Corby et al. (2001) estimate that from 1945 - 96 there were 72 public inquiries into child abuse in the UK, all but two of which took place from 1973 onwards. From 1996 - 2000 there were another nine. While only four out of 50 inquiries from 1945 - 1990 concerned residential care, from 1990 onwards they took place in roughly equal numbers to those into abuse in the community. In Scotland, there have only been two major inquiries into abuse in residential child care, both of which have taken place in the last ten years. These are dealt with in the next section.

The first public inquiry in the UK into residential child care after the Clyde and Curtis committees was in 1967 at Court Lees Approved School, Surrey. Following a letter to The Guardian from a staff member which alleged that the headmaster and his deputy had subjected a number of boys in their care to beatings resulting in severe bruising, a Home Office inquiry ensued which found excessive use of corporal punishment and a failure to record all occasions when corporal punishment had been administered, as required by the regulations (Corby et al., 2001). The management committee of the school refused to dismiss the head and his deputy, leading Home Secretary Roy Jenkins, to close the school. However, there was no review of practice in approved schools generally, nor a substantial public response to the findings (Corby et al., 2001).

The awareness of abuse in residential child care in the UK began to grow in the mid-1980s with two major inquiries. The second of the two inquiries concerned abuse at Kincora Boys' Hostel in East Belfast. In December 1981 three residential staff from the hostel were jailed for a series of offences including buggery, gross indecency and indecent assault during the 1960s and 1970s. There were allegations that the abuse at Kincora had involved high ranking officials and there had been an official 'cover-up' (Kelly and Pinkerton, 1996). An internal DHSS investigation was held in 1982 and a Royal Ulster Constabulary investigation the following year. The latter uncovered allegations of sexual abuse in other residential establishments which led to the conviction of four other adults (Hughes, 1986), but failed to quell public concern. In 1986, an inquiry was ordered by the Secretary of State for Northern Ireland, with its focus not to re-open investigation of the allegations of abuse but rather to look at the systems in place for preventing abuse and how to improve them (Corby et al., 2001). The inquiry found no evidence of cover-up but criticised the failure to investigate allegations of abuse and made a number of recommendations for future prevention.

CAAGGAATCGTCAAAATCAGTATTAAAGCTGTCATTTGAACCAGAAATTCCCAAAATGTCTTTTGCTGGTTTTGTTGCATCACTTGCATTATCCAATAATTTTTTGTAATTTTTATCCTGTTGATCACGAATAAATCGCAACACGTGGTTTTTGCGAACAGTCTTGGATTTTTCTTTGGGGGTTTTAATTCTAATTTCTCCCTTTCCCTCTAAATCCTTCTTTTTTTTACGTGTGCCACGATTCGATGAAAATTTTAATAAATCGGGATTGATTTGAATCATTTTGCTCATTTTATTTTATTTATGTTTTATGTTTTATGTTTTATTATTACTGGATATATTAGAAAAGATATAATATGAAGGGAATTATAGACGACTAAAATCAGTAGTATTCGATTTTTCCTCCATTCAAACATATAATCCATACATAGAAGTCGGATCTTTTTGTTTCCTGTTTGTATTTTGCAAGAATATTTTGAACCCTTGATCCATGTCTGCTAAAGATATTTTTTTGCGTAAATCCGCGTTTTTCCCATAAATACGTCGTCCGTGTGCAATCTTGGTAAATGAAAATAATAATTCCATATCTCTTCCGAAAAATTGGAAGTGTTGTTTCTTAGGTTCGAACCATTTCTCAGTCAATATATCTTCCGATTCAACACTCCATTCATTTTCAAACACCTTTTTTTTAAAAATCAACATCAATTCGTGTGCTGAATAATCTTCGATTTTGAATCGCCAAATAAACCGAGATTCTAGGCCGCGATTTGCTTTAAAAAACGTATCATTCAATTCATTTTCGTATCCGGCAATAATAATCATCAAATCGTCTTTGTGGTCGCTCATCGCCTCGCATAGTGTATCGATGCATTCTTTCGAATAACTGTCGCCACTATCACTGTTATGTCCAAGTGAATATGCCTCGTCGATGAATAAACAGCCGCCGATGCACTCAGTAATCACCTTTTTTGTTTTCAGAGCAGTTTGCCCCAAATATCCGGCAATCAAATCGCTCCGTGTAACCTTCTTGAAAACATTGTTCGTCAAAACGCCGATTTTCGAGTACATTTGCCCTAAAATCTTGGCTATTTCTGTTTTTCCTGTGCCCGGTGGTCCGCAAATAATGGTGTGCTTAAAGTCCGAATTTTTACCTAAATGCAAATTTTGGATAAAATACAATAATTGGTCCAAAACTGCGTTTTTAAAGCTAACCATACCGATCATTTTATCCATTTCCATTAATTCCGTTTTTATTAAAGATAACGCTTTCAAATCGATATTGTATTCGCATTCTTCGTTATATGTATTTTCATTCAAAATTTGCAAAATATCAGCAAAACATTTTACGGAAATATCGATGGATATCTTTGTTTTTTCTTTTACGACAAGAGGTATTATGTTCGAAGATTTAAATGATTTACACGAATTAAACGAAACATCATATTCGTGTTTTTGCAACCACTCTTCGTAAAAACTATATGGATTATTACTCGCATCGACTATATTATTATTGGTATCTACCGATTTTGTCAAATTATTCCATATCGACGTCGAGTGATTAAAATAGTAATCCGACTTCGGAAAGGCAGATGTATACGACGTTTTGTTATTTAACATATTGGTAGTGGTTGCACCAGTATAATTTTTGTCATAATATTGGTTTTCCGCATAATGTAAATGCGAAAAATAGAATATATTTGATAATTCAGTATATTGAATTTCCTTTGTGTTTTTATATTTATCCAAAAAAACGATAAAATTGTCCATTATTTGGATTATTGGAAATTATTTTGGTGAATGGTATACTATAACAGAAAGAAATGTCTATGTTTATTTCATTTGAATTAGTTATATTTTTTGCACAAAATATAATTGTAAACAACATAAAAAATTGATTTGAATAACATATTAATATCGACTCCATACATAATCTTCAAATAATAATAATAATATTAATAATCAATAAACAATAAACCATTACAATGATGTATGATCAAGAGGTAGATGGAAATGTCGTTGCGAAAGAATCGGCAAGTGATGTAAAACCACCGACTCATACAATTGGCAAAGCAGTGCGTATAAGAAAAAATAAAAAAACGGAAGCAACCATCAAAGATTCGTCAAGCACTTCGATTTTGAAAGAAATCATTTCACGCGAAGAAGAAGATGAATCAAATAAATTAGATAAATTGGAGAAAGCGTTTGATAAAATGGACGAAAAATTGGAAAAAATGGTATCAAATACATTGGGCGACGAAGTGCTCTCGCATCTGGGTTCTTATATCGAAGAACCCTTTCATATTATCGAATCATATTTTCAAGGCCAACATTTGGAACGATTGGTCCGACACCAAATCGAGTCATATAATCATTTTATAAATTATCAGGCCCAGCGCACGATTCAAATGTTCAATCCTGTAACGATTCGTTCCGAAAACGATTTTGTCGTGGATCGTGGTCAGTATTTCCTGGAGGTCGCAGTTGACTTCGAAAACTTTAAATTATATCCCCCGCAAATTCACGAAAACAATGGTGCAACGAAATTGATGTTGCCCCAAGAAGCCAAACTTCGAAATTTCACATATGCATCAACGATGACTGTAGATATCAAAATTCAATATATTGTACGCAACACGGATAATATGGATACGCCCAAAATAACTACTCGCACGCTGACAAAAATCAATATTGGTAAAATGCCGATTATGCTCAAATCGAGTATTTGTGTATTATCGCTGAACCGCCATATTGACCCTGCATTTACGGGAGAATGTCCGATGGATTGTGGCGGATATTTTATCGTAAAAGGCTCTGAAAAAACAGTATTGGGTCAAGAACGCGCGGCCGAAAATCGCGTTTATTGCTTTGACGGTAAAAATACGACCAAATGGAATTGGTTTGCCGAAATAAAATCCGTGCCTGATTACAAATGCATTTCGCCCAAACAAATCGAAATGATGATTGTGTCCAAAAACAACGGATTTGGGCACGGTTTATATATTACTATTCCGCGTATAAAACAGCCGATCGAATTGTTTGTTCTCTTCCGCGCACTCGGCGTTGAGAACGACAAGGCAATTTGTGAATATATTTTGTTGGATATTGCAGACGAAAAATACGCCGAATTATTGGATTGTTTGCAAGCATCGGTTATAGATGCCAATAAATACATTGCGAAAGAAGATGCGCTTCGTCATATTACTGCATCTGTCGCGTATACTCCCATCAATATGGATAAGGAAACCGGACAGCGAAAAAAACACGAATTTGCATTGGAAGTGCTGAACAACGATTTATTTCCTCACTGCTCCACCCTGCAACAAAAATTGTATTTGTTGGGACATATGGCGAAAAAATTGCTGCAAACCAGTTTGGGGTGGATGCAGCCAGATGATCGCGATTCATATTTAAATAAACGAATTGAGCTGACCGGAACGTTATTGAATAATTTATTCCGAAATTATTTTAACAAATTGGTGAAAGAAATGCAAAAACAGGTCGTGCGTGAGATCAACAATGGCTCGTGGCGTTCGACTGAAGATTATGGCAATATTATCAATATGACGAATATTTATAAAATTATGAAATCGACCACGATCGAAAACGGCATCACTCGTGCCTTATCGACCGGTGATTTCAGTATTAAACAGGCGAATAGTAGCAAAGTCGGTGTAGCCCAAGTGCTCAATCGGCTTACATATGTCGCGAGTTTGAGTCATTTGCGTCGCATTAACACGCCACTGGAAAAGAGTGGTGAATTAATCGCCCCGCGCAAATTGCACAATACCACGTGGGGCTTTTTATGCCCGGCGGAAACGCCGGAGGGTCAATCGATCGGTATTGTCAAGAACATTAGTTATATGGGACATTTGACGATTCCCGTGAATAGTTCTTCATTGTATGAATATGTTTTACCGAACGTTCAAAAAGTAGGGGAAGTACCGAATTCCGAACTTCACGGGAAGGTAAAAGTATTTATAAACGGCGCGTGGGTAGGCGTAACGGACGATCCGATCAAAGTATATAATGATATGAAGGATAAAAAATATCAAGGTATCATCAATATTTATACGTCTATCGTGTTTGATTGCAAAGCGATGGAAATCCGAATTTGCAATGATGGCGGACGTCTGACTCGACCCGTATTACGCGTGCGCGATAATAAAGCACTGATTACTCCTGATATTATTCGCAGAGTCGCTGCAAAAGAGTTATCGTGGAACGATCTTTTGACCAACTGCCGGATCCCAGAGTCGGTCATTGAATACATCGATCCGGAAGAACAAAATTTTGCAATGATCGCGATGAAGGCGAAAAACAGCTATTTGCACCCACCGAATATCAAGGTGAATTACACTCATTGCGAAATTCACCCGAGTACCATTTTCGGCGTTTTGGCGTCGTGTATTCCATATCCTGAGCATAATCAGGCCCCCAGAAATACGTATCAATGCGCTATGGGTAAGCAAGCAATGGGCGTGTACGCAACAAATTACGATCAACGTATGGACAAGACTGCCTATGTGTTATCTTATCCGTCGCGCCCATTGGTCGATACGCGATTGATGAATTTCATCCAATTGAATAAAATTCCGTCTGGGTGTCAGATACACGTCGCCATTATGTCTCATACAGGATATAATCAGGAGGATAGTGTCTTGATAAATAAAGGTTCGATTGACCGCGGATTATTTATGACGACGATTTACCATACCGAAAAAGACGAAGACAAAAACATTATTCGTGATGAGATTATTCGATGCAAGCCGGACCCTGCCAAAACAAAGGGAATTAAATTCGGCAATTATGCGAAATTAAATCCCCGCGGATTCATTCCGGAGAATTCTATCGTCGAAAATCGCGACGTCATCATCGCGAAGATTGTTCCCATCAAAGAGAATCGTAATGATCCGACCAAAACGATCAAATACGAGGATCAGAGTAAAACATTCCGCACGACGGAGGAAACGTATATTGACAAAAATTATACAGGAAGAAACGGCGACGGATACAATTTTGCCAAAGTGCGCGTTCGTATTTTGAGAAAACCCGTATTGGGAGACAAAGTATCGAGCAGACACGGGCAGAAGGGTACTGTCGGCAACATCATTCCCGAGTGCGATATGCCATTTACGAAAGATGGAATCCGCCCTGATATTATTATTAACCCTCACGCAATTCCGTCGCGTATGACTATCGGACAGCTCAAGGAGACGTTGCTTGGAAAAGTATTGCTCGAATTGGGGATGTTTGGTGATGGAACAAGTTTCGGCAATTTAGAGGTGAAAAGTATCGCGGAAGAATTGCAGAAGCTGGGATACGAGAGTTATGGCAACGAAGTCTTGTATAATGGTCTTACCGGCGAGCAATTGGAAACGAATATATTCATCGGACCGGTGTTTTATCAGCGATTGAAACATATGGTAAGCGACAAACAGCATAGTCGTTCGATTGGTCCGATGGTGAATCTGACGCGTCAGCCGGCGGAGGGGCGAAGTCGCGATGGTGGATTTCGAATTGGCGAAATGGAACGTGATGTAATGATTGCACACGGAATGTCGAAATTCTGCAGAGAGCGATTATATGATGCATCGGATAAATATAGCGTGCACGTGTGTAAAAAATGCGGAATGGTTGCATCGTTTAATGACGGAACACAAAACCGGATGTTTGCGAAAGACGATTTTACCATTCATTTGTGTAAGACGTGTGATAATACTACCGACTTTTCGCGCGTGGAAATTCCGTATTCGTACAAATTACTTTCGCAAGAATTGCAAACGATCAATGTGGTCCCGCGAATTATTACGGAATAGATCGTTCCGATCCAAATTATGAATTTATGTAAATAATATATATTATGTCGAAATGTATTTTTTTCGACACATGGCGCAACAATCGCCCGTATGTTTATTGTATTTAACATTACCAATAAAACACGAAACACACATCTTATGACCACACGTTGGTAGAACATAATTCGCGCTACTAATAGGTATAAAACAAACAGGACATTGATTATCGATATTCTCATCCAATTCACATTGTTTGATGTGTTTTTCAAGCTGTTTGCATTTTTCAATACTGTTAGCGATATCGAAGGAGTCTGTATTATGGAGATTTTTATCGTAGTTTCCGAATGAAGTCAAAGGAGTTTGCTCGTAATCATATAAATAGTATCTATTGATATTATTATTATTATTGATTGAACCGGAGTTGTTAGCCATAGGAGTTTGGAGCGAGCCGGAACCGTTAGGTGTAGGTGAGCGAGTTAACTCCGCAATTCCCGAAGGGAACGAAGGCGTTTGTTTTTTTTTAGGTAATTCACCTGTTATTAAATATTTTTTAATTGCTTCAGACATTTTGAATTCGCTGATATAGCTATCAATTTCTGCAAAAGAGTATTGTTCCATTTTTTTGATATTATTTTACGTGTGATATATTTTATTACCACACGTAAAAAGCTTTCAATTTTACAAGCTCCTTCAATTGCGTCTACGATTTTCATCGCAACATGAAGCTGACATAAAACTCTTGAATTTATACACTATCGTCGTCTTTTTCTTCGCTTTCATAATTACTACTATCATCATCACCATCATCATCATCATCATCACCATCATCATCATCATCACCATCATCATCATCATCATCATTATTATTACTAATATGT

In 1985, the officer in charge of Leeways Children's Home in Lewisham was convicted of indecency after taking obscene pictures of children in the home. An inquiry was set up and, like at Kincora, found that the offences had a long history, in this case dating back to at least 1978 (Corby et al., 2001). Like the Sans Everything Reports and The Ely Hospital Inquiry into the institutional mistreatment of patients the late 1960s, however, Kincora and Leeways seemed to be viewed as one-off cases (Butler & Drakeford 2003; Corby et al, 2001), 'aberrations rather than the tip of the iceberg' (Hopton & Glennister cited in Butler & Drakeford, 2003, p.37).

Child abuse in residential child care had started to gain more attention at the end of the 1980s. The Children Act 1989 in England and Wales was the first legislative provision recognising institutional child abuse in the UK, and the 1991 'Working Together under the Children Act' guidance for England and Wales included sections on the abuse of children living away from home. The previous guidance in 1988 had contained only a sentence about the same subject (Creighton, 1992). However, it was 'Pindown' in 1991 which brought what the Clyde Report had 45 years earlier termed 'the fierce light of publicity' to bear on residential child care.

At least 132 children, the youngest 9 years old, were subjected to the Pindown regime between November 1983 and October 1989 in children's homes in Staffordshire (Levy & Kahan, 1991). 'Pindown' was a form of programme abuse. Levy and Kahan said it had been devised by an area residential manager of Staffordshire Children's Homes, Tony Latham, and openly implemented with the knowledge of senior management. It consisted of punishing children who absconded or refused to attend school by confining them to a sparsely furnished room in night clothes and confiscating all their possessions. The children were deprived of company, any form of entertainment and made to do repetitive copying tasks as homework. They had to knock on the door to pass information to staff members, including the fact that they wished to use the toilet (Levy & Kahan, 1991). The system came under scrutiny after a 15-year-old at one of the homes complained to her solicitor. An inquiry was appointed to investigate Pindown immediately after a Granada television programme publicised the system which had been in use (Stanley, 1999). The inquiry called Pindown 'intrinsically unethical, unprofessional and unacceptable' (Levy & Kahan, 1991, p. 167).

The publication of the Pindown Report led Community Care to publish a series on the 'Crisis in Care' and turned the state of residential child care into an issue of public concern once again.